After a bit of confusion at the trailhead sign, I decided I was heading the right direction and made my way across the dam on the eastern end of the Stillwater Reservoir. The plan for the following days would be roughly based on a blog I found that detailed places to camp and good fishing areas. I am very thankful for this guys writing as it probably kept me out of lots of trouble and from wasting time. I found out however that what he considers a 4 day trip is more of a 6 day trip for me.

That "notch" in the middle of the horizon is where I needed to go to complete the first part of the first leg of my journey
Nameless lake near the beginning of the climb up
The trail ahead
This is no malarkey.
Steep
Progress. Looking back at the reservoir on left
The top!
A remix of Fever Ray's "When I Grow Up" by Bassnectar was what I was listening to when I sat down and took a break a the top of the saddle I had been approaching. I shot some victory photos of myself and then just listened to this track, looking around at the vistas and the enormous cliffs behind me. The combination of her voice in the music, the immensity of my surroundings and the desire to instantaneously share this experience with those I loved overtook me for a bit and a lump formed in my throat. I felt tears forming in my eyes and I swallowed to maintain my composure for whatever reason. I felt good though, really good. I sat for a few more minutes, then headed further along the trail.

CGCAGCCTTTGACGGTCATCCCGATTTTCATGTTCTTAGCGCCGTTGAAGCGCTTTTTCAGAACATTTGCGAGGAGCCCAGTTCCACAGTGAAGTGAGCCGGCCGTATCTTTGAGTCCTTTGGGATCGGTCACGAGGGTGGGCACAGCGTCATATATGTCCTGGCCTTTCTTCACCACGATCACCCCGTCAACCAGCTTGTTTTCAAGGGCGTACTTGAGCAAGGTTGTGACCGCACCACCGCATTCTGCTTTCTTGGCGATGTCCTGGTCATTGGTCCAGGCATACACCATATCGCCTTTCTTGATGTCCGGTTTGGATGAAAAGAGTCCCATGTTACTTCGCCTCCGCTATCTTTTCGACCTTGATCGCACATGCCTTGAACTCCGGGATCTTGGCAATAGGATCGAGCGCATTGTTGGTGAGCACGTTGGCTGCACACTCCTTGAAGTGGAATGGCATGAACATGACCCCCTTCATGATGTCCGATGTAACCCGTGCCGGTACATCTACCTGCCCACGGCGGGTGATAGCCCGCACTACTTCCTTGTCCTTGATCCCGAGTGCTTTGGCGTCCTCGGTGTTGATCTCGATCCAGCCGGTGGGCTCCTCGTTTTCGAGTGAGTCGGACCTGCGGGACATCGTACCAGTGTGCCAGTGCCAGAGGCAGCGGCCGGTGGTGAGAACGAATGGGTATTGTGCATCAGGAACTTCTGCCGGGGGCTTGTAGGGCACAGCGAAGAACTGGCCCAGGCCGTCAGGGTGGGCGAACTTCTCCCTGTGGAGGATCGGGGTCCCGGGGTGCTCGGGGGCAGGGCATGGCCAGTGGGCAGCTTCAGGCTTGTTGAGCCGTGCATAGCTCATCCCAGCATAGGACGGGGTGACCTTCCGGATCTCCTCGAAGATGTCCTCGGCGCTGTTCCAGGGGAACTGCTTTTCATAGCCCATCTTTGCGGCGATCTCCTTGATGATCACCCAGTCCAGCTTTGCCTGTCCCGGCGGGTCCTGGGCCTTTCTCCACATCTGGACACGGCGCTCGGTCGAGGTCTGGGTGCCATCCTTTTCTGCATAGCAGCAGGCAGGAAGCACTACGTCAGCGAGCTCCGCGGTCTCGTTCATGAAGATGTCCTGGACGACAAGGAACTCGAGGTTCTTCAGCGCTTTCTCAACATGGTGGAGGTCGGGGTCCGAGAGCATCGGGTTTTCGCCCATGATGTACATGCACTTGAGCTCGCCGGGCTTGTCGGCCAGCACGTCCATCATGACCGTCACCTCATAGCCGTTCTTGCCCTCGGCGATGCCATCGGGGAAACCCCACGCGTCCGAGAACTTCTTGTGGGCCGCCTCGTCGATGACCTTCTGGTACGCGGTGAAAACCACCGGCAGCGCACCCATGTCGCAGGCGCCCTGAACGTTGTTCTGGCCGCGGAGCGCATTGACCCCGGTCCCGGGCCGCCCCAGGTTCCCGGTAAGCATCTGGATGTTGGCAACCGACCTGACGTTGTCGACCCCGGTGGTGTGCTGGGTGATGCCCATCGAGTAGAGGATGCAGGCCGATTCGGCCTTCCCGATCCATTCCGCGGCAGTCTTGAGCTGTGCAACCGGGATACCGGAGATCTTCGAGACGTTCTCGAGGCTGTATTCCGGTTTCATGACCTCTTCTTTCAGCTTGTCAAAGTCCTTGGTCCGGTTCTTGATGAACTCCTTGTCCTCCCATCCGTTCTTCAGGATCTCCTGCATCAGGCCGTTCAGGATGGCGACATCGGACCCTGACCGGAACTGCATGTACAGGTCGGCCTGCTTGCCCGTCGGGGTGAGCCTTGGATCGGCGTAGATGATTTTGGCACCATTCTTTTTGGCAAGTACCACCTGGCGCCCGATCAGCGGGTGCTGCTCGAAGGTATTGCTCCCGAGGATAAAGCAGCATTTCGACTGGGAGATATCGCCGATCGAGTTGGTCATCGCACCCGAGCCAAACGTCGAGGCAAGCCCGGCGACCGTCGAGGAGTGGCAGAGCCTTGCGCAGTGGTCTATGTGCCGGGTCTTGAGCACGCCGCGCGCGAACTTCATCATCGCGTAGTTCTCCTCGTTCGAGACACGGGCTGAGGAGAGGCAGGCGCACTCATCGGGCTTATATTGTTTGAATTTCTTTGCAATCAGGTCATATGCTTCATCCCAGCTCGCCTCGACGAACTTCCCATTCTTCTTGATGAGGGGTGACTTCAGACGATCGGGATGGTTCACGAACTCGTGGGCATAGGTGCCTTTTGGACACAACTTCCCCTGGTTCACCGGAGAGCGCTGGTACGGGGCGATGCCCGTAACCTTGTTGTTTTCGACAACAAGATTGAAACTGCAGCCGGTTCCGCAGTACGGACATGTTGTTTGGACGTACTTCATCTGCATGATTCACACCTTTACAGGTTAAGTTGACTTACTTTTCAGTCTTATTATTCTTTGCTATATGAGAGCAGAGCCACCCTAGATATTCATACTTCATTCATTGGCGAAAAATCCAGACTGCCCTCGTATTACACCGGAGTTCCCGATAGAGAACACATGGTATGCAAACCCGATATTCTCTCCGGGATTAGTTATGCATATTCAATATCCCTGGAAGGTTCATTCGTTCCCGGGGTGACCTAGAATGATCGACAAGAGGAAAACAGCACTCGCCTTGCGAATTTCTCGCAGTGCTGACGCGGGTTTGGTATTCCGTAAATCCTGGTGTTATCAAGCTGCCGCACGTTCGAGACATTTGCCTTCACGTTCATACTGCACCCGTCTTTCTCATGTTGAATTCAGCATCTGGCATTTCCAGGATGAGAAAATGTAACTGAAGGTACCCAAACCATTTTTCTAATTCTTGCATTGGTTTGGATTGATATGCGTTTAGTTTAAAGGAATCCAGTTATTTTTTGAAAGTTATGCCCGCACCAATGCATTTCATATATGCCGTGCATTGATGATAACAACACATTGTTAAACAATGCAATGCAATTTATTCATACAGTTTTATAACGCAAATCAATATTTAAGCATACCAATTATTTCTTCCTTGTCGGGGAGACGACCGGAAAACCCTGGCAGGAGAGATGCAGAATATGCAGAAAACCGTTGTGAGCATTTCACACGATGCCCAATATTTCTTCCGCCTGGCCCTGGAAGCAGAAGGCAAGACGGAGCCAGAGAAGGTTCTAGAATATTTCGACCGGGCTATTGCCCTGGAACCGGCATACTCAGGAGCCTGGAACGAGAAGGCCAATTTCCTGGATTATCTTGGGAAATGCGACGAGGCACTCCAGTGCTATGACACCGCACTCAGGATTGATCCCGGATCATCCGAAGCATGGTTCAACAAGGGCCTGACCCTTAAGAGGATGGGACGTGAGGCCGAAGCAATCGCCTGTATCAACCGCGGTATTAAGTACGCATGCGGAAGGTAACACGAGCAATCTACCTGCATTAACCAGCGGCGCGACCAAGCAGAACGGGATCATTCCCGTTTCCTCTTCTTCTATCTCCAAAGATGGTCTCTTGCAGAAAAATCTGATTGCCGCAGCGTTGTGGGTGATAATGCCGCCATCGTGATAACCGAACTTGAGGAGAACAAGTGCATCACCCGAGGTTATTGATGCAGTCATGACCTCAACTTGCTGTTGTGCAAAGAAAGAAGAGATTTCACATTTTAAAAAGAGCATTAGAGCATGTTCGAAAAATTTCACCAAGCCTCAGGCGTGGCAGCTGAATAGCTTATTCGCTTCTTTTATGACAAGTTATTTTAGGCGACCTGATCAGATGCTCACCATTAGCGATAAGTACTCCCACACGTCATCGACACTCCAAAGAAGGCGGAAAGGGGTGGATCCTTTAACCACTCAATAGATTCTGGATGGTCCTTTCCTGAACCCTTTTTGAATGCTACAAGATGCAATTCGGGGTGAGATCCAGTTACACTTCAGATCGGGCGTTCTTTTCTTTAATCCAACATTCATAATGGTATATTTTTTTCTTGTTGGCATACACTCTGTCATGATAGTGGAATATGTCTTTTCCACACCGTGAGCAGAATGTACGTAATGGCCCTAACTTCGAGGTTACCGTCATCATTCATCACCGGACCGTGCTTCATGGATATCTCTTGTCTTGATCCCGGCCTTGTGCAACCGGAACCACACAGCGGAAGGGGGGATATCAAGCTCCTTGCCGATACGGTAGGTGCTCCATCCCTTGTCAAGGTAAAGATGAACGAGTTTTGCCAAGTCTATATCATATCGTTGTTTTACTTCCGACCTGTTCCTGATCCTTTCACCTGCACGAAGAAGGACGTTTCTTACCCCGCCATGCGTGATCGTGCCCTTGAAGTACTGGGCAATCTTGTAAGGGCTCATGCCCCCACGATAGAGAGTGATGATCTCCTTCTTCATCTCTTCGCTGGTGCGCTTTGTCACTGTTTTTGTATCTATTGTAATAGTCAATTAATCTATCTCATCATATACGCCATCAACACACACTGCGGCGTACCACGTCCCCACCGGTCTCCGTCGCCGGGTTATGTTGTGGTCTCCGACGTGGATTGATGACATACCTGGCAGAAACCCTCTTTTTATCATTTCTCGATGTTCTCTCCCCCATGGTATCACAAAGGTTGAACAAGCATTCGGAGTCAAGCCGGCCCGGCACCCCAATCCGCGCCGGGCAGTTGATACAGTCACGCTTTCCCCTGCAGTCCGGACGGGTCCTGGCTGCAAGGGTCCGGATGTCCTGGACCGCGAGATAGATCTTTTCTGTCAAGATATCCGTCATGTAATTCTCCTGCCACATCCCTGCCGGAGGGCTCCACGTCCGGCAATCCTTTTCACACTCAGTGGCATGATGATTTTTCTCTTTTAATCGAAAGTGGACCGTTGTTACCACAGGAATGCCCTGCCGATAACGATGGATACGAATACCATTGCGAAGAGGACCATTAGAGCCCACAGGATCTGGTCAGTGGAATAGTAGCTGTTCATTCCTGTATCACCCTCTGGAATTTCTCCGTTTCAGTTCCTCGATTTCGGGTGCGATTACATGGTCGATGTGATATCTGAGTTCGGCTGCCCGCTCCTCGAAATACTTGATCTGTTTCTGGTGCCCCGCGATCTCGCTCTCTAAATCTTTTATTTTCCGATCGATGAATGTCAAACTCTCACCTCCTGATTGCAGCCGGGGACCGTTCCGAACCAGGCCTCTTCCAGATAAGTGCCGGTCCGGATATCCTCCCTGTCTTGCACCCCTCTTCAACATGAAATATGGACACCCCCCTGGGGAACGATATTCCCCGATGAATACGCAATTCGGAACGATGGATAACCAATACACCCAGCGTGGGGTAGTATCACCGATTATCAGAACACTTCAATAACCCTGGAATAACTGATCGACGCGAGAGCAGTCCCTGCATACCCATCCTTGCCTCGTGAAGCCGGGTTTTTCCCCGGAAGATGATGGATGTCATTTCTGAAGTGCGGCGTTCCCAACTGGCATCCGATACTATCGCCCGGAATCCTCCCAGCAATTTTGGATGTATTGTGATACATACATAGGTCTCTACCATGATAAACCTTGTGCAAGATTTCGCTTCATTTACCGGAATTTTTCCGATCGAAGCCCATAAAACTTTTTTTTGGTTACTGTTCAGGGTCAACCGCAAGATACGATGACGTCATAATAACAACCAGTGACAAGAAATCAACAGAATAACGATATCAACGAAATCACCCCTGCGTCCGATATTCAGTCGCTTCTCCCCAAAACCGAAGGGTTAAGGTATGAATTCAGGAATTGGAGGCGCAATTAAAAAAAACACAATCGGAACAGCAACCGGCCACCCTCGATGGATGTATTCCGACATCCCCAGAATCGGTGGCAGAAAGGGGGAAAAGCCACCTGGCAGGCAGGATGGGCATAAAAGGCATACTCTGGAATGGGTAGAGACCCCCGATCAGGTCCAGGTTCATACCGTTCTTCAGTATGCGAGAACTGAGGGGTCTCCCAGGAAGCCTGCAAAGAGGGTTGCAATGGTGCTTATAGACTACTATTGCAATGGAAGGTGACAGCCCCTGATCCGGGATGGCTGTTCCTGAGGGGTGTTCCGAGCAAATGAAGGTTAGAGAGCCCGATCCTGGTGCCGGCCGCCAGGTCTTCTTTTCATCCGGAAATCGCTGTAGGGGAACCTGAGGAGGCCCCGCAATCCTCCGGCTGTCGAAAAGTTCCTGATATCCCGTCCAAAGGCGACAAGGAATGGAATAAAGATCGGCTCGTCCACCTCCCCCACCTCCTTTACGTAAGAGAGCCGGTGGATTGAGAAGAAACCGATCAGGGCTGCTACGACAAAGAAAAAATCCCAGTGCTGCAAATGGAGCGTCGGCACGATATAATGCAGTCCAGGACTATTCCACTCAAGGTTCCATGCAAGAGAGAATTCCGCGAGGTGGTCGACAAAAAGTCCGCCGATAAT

The cliffs behind me
The path ahead
The landmark I expected to reach next were 2 lakes, Hooper and Kearney Lakes. I passed a young couple on the way. The guy said something but I had my headphones cranked. I took them off and asked if the lakes were near. His girlfriend was a voluptuous tan blond in pink shorts with white trim and a tank top. I tried not to stare. He said the lakes were near and I said "thank goodness".

The first lake, Hooper Lake, came into view on my right as the path started to dip into a valley. I veered off the trail and headed to the shore. I wanted to take another break and set my pack against a log near the lake. There was supposed to be a good cutthroat population in these lakes but it was a bit windy and I couldn't see into the lake. I didn't explore much around the lake due to being very exhausted and sore. I instead laid on my back on some springy grass and soaked in the sun with my hat tipped in front of my eyes.

Hooper Lake
Hooper Lake